We present this new essay reprinted by permission of Paul and from The Bayview Review. See the links at the end for direct access to the rest of Paul’s work.
On July 26, two Muslims slit the throat of a French Roman Catholic priest, the Rev. Jacques Hamel, 85, while he was saying Mass before a typically small group of locals in his village church.
“I Do Not Like to Speak of Islamic Violence.
The assailants were well-known to police as Islamic radicals with connections to ISIS; in fact, one of the two, born in Algeria, was required to wear an electronic surveillance device intended to thwart anything along the line of what he accomplished that day.
A journalist working for a French Catholic news agency sought the insight of the Pope. (Who better, after all, to explain definitively what an assault upon a Catholic priest must mean?) “Four days ago,” the reporter noted, “you told us once again that all religions want peace… When you speak of these violent acts, why do you always speak of terrorists but not of Islam?”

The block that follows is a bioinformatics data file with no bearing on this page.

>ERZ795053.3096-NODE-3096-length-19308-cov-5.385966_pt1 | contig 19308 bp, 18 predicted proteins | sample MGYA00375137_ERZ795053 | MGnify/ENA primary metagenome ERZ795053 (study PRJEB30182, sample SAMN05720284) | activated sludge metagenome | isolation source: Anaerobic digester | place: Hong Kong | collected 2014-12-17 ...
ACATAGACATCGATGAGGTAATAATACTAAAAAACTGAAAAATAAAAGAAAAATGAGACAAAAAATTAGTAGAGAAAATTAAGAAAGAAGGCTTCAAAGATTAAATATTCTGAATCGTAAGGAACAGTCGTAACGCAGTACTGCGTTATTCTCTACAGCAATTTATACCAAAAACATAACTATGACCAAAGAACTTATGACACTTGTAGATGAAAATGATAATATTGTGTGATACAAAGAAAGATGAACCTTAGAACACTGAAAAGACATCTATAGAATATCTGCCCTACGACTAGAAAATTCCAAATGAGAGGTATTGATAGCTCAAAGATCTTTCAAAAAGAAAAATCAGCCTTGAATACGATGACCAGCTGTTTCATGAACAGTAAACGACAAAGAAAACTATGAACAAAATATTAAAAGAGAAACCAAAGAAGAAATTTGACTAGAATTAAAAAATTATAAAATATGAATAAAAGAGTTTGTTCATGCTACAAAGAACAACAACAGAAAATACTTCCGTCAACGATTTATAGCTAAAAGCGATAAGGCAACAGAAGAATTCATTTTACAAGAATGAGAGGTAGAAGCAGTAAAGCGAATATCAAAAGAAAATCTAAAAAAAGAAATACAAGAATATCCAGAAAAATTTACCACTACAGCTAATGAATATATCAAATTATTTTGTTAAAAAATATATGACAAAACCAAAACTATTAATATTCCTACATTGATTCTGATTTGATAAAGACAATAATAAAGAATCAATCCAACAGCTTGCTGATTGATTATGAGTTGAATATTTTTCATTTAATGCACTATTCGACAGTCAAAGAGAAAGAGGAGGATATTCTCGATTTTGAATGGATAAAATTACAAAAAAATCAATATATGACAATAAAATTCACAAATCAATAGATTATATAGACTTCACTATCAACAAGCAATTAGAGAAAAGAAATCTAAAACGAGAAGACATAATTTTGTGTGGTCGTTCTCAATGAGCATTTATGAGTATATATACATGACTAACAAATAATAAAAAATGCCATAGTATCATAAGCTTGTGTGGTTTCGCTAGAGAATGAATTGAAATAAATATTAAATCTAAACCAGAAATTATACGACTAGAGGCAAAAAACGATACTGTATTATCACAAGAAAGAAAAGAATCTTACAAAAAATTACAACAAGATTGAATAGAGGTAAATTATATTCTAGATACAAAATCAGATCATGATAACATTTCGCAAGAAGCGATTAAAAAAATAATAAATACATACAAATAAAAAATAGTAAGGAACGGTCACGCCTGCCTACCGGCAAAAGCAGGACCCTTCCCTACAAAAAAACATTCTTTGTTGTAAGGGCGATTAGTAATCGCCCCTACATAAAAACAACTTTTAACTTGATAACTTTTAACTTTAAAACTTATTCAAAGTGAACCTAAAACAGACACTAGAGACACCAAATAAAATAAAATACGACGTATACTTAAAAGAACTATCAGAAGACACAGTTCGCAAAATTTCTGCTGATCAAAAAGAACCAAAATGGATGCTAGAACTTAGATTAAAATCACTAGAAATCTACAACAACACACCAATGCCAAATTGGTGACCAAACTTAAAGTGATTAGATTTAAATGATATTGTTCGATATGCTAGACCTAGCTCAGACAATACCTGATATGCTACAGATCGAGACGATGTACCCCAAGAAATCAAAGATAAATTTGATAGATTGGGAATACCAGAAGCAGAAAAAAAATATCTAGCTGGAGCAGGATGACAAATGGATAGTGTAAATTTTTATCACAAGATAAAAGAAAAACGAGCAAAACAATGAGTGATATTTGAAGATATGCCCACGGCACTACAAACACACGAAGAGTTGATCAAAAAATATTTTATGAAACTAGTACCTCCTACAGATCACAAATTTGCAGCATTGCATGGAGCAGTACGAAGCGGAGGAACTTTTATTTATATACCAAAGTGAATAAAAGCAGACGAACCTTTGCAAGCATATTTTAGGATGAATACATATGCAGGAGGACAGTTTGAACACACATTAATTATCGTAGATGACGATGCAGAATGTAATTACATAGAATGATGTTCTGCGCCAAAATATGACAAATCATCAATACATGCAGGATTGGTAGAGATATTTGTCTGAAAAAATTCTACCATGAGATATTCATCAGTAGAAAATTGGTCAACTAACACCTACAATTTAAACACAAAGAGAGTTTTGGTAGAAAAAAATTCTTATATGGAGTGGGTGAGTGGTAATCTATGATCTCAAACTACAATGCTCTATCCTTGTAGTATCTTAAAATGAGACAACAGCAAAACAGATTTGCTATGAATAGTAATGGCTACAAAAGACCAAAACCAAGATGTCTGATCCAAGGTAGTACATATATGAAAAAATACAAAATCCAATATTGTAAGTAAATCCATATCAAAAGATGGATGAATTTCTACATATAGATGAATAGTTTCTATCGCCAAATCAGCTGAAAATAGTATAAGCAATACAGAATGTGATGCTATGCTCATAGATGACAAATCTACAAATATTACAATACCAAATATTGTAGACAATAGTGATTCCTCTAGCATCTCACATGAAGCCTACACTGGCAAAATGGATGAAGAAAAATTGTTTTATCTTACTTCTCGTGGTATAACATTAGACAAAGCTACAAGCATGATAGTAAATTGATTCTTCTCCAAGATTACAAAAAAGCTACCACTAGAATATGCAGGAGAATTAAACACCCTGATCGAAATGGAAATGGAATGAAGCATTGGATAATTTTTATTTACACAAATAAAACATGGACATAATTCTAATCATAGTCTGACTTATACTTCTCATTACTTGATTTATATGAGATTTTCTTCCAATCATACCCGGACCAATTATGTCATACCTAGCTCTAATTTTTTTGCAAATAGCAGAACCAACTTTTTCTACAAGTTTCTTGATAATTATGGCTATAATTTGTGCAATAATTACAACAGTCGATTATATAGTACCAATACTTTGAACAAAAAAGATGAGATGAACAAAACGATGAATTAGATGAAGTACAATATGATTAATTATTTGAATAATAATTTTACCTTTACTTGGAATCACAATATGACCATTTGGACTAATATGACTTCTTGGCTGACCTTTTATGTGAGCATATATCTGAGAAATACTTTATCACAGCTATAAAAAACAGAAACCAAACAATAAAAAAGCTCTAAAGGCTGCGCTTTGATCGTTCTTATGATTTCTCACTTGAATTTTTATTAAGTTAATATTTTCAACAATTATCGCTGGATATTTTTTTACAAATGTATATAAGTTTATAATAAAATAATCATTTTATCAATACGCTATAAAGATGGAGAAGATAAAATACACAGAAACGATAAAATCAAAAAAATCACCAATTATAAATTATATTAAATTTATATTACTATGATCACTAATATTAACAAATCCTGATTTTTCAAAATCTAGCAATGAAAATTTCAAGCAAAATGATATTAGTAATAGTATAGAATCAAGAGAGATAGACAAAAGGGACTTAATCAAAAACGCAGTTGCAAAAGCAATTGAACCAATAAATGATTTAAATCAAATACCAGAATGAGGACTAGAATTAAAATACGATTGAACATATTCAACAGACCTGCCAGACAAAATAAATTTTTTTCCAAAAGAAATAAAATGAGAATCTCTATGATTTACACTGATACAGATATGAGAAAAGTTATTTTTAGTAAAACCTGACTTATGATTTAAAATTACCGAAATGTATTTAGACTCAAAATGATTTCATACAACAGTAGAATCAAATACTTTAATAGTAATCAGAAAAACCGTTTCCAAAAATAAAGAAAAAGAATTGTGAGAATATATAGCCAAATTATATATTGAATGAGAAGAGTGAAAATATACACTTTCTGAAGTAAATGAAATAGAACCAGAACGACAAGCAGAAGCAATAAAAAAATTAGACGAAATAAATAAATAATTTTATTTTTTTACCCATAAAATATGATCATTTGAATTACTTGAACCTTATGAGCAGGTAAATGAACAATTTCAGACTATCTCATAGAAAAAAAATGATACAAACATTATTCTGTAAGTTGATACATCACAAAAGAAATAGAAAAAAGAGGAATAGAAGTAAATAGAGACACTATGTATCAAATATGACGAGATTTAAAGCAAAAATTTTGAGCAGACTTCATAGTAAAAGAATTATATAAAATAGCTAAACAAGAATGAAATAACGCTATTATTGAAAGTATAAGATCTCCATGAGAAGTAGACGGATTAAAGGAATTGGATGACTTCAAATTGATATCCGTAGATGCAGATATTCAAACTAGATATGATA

The Pope replied:
“I don’t like to speak of Islamic violence because every day when I open the newspapers I see acts of violence, here in Italy, someone kills his girlfriends, someone else his mother-in-law… If I spoke about Islamic violence I would also have to speak about Catholic violence …. Terrorism is everywhere…Terrorism increases whenever there is no other option, when the global economy is centred on the god of money and not the human person, men and women. This is already a first form of terrorism. You’ve driven out the marvel of creation, man and woman, and put money in their place. This is a basic act of terrorism against all humanity. We should think about it.”
It is certainly an inventive argument — that “terrorism increases whenever there is no other option” — but it builds (dare I say it) on a desperate, bottom-dragging morality.